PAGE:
Philosophy of Science 78 (5):1143-1155 (2011)

Matthew Haug
College of William and Mary
Non-reductive physicalists have long held that the special sciences offer explanations of some phenomena that are objectively superior to physical explanations. This explanatory “autonomy” has largely been based on the multiple realizability argument. Recently, in the face of the local reduction and disjunctive property responses to multiple realizability, some defenders of non-reductive physicalism have suggested that autonomy can be grounded merely in human cognitive limitations. In this paper, I argue that this is mistaken. By distinguishing between two kinds of abstraction I show that the greater explanatory relevance of some special science predicates (to certain explananda) is both non-anthropocentric and not solely based on considerations of multiple realizability. This shows that the explanatory autonomy of the special sciences is safe from the local reduction and disjunctive property strategies, even if they are successful responses to the multiple realizability argument.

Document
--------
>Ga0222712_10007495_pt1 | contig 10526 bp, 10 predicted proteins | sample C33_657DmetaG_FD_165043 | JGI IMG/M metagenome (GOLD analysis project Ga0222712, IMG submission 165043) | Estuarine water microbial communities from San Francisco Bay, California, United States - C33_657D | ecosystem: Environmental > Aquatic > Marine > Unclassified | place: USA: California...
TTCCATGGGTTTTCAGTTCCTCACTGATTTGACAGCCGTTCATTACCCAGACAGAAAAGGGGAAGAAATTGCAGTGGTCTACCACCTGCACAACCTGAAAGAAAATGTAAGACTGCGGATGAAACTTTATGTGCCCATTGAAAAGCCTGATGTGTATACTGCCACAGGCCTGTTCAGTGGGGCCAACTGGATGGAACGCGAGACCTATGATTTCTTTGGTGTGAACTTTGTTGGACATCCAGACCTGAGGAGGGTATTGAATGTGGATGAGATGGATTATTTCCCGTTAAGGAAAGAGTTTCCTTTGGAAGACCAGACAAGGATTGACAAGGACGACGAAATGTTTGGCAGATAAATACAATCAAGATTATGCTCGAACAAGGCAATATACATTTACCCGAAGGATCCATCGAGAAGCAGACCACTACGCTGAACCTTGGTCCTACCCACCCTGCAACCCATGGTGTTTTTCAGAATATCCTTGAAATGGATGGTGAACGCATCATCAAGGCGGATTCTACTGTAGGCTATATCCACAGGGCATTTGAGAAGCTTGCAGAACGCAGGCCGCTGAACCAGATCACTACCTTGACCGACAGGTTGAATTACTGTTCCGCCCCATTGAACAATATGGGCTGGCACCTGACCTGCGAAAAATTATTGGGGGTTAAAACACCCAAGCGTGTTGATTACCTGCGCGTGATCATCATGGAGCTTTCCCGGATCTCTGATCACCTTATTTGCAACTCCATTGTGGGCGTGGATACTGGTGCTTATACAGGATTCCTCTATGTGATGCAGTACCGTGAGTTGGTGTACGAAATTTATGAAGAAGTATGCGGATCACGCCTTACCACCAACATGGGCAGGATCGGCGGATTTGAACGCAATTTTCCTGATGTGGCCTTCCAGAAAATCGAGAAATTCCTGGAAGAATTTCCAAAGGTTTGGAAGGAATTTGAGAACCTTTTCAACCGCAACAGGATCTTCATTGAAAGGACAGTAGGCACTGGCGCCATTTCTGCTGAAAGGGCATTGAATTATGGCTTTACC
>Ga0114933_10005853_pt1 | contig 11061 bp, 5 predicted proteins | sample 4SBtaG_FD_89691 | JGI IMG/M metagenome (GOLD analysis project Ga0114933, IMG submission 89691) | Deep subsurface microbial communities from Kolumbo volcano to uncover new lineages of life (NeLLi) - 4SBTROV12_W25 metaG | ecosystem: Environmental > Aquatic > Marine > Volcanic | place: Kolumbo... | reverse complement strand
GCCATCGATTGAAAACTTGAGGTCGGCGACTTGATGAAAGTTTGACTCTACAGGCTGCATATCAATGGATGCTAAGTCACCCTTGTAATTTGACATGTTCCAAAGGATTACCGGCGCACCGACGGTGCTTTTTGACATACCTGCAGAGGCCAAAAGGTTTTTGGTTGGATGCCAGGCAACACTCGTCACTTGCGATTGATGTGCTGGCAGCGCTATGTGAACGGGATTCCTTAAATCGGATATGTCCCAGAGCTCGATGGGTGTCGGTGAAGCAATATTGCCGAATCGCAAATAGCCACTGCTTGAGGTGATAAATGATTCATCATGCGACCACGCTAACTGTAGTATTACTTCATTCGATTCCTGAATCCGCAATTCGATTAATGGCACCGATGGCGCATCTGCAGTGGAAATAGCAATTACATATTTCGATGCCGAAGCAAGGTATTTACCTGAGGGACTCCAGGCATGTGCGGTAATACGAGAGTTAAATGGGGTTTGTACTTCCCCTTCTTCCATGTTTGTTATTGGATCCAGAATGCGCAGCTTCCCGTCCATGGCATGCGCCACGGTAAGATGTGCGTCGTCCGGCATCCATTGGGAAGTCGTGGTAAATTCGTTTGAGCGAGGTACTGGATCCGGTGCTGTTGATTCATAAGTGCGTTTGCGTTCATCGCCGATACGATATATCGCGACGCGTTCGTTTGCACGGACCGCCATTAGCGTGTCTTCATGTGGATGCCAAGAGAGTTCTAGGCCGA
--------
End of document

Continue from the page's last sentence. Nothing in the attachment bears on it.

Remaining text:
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DOI 10.1086/662257
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References found in this work BETA

Special Sciences.Jerry A. Fodor - 1974 - Synthese 28 (2):97-115.
Physical Realization.Sydney Shoemaker - 2007 - Oxford University Press UK.
Reduction of Mind.David K. Lewis - 1994 - In Samuel Guttenplan (ed.), Companion to the Philosophy of Mind. Blackwell. pp. 412-431.

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Citations of this work BETA

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VII—Novel Explanation in the Special Sciences: Lessons From Physics.Eleanor Knox - 2017 - Proceedings of the Aristotelian Society 117 (2):123-140.

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